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Whose advice should you trust?

Posted by Rona Fischman November 23, 2009 02:00 PM

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Sam Schneiderman, Broker-owner of Greater Boston Home Team reminds you that all advice is not created equal.

If youíre thinking of buying or selling real estate, there is no shortage of advice on the subject.

When friends, family members or co-workers hear that you are buying or selling, they come to the rescue with plenty of well-meaning, free advice. In addition, there are late night infomercials, home study courses, adult education classes, books, CDs and blogs like this one. With all of that information it seems like it should be easy to become a real estate expert.

In my case, I went so far as to take a two-day real estate investorís course (complete with a two inch workbook and reference manual). Then I enrolled in a real estate licensing course, took the exam and earned a salespersonís license. I still owned a condo that I bought from a developer and renovated a few years earlier, so I figured that made me an expert. Boy, was I wrong. While trying to buy my next home, I committed avoidable mistakes twice, risked my deposit once and passed on a great third property and regret it to this day.

Over the years, Iíve learned that, first, to be a true expert one needs knowledge and skill, which only comes from doing something regularly. (i.e. imagine a pilot that hasnít flown in a storm.) Second, trying to represent yourself is not always the best idea, even for a seasoned expert. (i.e. ďan attorney that tries to represent himself has a fool for a clientĒ.) Third, executing a real estate transaction well requires an entire team of experts working together to assure that all of the bases are properly covered. Otherwise, if someone drops the ball somewhere, there may be no one to catch it. (i.e. contingency dates that require proper notice or leave deposits at risk.)

As the real estate industry learns from its experiences, each market cycle brings new challenges resulting in transactions that can easily become complex. While an experienced agent may spot potential problems, it might take a savvy attorney or lender to solve it or structure the deal it so that the client is properly protected if those problems do arise. Even seasoned buyers and sellers benefit by having someone cover their blind spots.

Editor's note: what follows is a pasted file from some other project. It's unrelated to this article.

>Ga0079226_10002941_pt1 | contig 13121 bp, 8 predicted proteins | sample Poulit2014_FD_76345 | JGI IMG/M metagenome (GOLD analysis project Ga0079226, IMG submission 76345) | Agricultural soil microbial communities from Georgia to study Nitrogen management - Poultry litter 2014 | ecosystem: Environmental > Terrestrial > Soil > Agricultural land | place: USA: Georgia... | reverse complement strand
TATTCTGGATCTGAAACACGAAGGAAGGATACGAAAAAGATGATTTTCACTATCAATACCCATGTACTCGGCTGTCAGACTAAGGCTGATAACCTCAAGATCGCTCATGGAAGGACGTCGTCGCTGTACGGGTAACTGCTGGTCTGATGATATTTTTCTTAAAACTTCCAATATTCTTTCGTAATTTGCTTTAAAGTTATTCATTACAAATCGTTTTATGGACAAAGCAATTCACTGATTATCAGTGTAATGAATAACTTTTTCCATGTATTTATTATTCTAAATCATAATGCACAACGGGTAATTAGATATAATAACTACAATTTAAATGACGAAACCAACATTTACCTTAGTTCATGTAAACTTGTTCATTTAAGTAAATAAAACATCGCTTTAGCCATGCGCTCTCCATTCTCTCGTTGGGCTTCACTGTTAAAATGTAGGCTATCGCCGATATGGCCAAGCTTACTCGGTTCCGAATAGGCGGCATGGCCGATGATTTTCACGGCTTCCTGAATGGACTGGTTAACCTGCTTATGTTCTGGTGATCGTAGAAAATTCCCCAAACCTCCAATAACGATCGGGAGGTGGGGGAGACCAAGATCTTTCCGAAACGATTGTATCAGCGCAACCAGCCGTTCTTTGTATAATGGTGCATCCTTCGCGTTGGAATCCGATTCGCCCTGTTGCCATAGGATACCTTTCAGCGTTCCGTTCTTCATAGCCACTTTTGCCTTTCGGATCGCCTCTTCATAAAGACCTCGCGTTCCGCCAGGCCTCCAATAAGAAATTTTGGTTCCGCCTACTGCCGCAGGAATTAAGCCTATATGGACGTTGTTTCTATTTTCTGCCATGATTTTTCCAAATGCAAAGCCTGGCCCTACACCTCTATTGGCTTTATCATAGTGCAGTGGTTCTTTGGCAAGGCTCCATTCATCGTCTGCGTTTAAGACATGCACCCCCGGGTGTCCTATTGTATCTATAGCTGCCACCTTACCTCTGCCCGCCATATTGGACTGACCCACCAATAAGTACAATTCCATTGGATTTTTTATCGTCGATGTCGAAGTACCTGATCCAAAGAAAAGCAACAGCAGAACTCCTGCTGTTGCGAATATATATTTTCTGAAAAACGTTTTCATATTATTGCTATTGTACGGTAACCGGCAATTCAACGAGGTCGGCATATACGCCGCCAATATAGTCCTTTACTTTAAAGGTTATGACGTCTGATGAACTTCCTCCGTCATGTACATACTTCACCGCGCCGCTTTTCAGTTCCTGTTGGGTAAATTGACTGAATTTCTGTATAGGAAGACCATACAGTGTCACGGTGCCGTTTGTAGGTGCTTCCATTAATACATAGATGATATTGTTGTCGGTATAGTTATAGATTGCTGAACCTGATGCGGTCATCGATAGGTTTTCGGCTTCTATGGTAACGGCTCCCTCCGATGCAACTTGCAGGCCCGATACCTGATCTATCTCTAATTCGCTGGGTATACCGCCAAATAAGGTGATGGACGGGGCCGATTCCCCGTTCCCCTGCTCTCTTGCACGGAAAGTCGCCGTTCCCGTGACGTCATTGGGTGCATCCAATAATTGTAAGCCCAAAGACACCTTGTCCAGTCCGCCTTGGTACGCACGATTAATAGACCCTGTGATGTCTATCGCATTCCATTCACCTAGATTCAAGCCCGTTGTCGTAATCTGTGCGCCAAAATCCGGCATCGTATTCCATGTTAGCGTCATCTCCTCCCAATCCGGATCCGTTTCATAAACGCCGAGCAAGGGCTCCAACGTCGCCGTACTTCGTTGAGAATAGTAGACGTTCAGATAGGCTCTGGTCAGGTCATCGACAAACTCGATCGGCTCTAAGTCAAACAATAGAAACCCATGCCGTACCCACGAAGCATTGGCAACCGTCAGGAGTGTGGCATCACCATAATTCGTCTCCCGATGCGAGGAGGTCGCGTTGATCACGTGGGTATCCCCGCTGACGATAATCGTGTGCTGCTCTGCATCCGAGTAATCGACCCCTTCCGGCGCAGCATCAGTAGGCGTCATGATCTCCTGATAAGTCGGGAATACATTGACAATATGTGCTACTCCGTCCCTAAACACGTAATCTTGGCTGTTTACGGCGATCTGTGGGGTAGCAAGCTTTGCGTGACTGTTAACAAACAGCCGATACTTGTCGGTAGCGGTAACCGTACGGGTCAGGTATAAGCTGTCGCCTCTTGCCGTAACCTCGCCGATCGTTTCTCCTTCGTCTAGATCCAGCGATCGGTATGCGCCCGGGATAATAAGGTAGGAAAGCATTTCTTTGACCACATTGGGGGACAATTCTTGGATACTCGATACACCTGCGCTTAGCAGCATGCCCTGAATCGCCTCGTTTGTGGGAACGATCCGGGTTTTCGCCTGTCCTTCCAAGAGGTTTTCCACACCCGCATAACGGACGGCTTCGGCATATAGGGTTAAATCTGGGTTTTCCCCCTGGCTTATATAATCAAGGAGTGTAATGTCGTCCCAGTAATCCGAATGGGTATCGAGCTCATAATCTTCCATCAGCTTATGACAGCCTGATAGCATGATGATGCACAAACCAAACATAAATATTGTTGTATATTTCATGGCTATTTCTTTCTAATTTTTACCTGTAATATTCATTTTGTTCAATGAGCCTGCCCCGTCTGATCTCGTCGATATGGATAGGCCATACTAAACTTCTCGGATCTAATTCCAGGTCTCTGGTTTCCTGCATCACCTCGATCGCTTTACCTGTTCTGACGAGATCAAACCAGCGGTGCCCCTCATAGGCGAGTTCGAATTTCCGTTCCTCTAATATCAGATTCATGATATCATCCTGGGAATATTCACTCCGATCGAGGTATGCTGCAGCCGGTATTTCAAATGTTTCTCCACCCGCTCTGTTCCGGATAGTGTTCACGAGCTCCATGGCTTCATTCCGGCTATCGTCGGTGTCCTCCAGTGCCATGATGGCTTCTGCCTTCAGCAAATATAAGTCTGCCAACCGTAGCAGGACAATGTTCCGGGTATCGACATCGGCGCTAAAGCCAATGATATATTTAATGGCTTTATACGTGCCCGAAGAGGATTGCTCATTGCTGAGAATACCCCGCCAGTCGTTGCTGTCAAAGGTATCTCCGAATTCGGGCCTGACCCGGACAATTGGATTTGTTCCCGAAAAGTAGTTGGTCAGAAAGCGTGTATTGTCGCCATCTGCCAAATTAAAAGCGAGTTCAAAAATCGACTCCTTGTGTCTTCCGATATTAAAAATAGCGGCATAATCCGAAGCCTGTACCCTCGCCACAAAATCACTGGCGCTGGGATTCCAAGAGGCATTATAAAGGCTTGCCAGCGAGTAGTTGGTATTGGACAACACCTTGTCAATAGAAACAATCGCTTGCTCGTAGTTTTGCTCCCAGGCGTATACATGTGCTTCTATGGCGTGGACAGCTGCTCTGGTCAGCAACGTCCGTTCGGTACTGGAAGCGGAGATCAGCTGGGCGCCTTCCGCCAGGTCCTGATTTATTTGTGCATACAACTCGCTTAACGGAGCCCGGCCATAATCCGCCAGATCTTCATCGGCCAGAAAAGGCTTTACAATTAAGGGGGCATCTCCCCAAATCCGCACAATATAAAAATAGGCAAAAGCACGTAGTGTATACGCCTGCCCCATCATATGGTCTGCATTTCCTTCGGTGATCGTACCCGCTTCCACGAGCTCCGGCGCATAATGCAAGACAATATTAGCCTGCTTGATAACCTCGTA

Despite all of the above, buyers and sellers are not careful enough about who they take their advice from. With one of the most important transactions of their lives on the line, some use lenders that donít deliver the promised rate or that donít process loans by contingency dates, thereby putting deposits and entire transactions on the line. Some hire friends just starting out in the business. Some hire, friends, relatives or the parents of their kidís classmates with no further research. Some hire advisors based on their company affiliation, only to find that the person delivering the service lacks critical experience. In an effort to save money or because they do not understand the importance of having each professional by their side during their transaction, some do not hire all of the advisors that they should.

In the weeks that follow, I will follow up todayís blog with specific blogs devoted to more information about the role of each professional, how to find the best advisors and the risks that each advisor should help their clients avoid.

Good trusted advisors can save you more than they charge. The most common advisors in a transaction are agents, inspectors, attorneys and insurance agents. There are others that are not always used that could provide valuable insight.

What other advisors can you think of or have you involved in a real estate transaction and why should someone consider using them?

This blog is not written or edited by or the Boston Globe.
The author is solely responsible for the content.

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About boston real estate now
Scott Van Voorhis is a freelance writer who specializes in real estate and business issues.

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